– No urban policy developed, only "bread and circuses"
• Slavery--one-third of the population
– Spartacus's uprising in 73 B.C.E.
– Urban slaves eventually saw better conditions and
possibility of gaining freedom
The cosmopolitan Mediterranean
– Greek philosophy and religions of salvation
• Roman deities: gods, goddesses, and household gods
• Greek influence--Stoicism
– Appealed to Roman intellectuals
– Cicero (106-43 B.C.E.) persuasive orator and writer
• Religions of salvation gave sense of purpose and
– Roman roads served as highways for religious
– Conquered people were allowed to keep their own
religions but were expected to treat the emperor like
– Monotheistic Jews considered state cults to be
blasphemy, Rome let this slide for a while
– Jesus of Nazareth
• Charismatic Jewish teacher, taught devotion to God and
love for human beings
• Attracted large crowds through his wisdom and miraculous
• The teaching "the kingdom of God is at hand" alarmed the
• Crucifixion in early 30s C.E.
• Apostles claimed he was the messiah
Major belief: monotheism
Rules: Ten Commandments and Hebrew Law
Holy Book: Torah
Important People: Moses and Abraham
– Hebrews emerged near ancient Babylon in
– Enslaved by Babylonians then Egyptians
– Forced out of Rome 70 AD- Jewish Diaspora
– Remained landless until 1948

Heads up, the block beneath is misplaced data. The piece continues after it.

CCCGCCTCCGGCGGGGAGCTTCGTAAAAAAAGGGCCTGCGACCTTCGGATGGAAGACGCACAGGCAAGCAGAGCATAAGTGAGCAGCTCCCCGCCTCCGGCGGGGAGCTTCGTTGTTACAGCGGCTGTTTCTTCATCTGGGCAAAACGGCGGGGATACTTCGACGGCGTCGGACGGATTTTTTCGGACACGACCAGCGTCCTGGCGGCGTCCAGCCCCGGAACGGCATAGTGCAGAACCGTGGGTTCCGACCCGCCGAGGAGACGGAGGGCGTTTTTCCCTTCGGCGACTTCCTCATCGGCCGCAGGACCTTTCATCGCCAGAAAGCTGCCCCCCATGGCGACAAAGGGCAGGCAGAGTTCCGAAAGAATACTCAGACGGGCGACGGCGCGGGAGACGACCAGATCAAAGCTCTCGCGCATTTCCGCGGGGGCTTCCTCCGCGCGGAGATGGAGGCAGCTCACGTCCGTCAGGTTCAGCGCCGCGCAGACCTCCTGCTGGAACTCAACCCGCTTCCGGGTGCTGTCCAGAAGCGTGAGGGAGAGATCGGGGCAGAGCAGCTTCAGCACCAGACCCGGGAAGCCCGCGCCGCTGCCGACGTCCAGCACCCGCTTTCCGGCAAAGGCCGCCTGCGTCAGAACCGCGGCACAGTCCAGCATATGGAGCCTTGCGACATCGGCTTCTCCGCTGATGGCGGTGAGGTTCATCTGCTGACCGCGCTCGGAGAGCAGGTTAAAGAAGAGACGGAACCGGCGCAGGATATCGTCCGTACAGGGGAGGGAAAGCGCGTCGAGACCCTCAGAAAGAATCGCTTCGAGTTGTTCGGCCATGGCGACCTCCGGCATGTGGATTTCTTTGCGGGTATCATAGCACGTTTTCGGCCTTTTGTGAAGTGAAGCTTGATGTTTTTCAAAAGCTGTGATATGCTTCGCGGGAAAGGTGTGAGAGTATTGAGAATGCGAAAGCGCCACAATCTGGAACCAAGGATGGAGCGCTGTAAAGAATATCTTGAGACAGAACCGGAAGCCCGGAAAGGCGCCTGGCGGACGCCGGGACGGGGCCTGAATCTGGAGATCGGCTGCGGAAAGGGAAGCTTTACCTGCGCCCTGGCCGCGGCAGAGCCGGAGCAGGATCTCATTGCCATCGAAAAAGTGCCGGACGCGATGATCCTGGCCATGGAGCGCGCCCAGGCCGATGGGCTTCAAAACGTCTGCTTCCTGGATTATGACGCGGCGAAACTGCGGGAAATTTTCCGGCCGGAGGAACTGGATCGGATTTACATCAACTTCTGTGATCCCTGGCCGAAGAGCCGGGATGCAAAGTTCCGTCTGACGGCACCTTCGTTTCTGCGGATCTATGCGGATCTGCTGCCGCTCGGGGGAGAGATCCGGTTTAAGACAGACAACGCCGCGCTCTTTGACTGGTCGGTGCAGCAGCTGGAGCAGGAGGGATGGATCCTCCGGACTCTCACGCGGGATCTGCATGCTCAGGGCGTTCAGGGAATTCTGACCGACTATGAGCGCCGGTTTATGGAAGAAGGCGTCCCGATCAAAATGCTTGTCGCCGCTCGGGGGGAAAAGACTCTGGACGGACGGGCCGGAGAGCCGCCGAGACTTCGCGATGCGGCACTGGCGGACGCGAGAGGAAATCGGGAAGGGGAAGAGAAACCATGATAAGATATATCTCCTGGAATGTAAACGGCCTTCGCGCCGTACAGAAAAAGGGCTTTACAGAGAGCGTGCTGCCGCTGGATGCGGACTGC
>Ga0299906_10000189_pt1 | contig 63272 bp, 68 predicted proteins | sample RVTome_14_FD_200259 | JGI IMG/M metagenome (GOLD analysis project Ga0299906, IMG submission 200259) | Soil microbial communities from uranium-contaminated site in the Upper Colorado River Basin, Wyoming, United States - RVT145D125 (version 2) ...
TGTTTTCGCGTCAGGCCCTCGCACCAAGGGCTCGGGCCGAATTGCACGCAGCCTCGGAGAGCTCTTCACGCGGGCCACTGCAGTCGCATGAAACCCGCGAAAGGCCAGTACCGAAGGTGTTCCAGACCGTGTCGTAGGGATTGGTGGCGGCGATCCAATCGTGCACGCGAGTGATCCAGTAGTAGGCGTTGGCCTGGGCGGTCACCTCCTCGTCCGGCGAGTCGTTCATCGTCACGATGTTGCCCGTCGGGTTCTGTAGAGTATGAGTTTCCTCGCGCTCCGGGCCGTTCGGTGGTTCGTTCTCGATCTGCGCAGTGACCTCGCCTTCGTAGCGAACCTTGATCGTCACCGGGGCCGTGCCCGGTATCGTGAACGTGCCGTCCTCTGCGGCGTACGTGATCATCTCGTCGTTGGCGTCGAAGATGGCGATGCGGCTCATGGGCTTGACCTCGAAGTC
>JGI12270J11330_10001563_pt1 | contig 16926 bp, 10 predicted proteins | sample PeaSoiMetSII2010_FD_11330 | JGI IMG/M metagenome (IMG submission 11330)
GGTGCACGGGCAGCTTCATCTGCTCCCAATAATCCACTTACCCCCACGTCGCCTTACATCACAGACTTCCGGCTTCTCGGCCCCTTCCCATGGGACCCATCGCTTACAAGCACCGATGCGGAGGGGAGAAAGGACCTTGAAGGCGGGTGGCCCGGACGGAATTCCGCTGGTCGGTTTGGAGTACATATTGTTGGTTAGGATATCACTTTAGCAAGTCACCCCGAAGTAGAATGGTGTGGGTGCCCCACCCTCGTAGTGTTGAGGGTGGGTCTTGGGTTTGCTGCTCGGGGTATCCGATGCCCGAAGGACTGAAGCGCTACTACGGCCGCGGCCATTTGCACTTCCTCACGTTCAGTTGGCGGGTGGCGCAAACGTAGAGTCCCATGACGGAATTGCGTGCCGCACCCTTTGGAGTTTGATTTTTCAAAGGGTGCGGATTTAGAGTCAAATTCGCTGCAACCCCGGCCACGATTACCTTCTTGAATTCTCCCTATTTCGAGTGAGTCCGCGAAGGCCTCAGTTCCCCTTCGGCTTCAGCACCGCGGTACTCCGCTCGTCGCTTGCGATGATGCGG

• Major beliefs: monotheism and Golden Rule
• Rules: Ten Commandments
• Holy Book: Bible (Broken into 2 parts)
– Old Testament- based on the Torah
– New Testament- based on the life of Jesus
• Important People: Moses, Abraham, Jesus, the apostles
• History in Rome:
– Grew out of Judaism, Jesus was Jewish
– Refused to worship emperor as a god persecution
– Promise of salvation and willingness of worshippers to become
– Constantine makes Rome Christian around 300 C.E.
– When Rome fell, the Church became a source of order and
strength for the people of Europe
• The concept of a republican form of government
governed by a constitution and a fixed body of law that
guaranteed the rights of citizens.
• Elaborate transportation and communications networks
with sophisticated roads, sea lanes linking port cities,
and an imperial postal system.
• Economically specialized regions, either in the
development of cash crops for export or in localized
• New cities built throughout the empire with
unprecedented levels of sanitation, comfort, and
• Widespread dissemination of philosophical beliefs and
values, like Stoicism, and religions of salvation, like
Rome: Crash Course World History
How did Rome begin?
What was the early government of Rome like?
How did the plebeians finally get more rights?
Why were the Punic wars important?
How did Julius Caesar change Rome?
The Fall of Rome 476 C.E.
Very similar to the fall of Han China
Too big to defend
Reliance on barbarian mercenaries
Outside invasions (The Huns strike again!)
Government corruption and poor leadership
Loss of pride
Diocletian tried to save Rome by dividing it into
two halves: West = Rome, East = Byzantium
Too little too late
• Western Rome falls in 476 when the city of
Rome is sacked by Barbarians
– Government collapses
– Wars and chaos lead to feudalism and the Middle
• Byzantium, which is much wealthier continues
until 1453 C.E. We’ll talk about that later!
• Fall of Rome: Crash Course World History
• List at least 10 factors that led to the fall of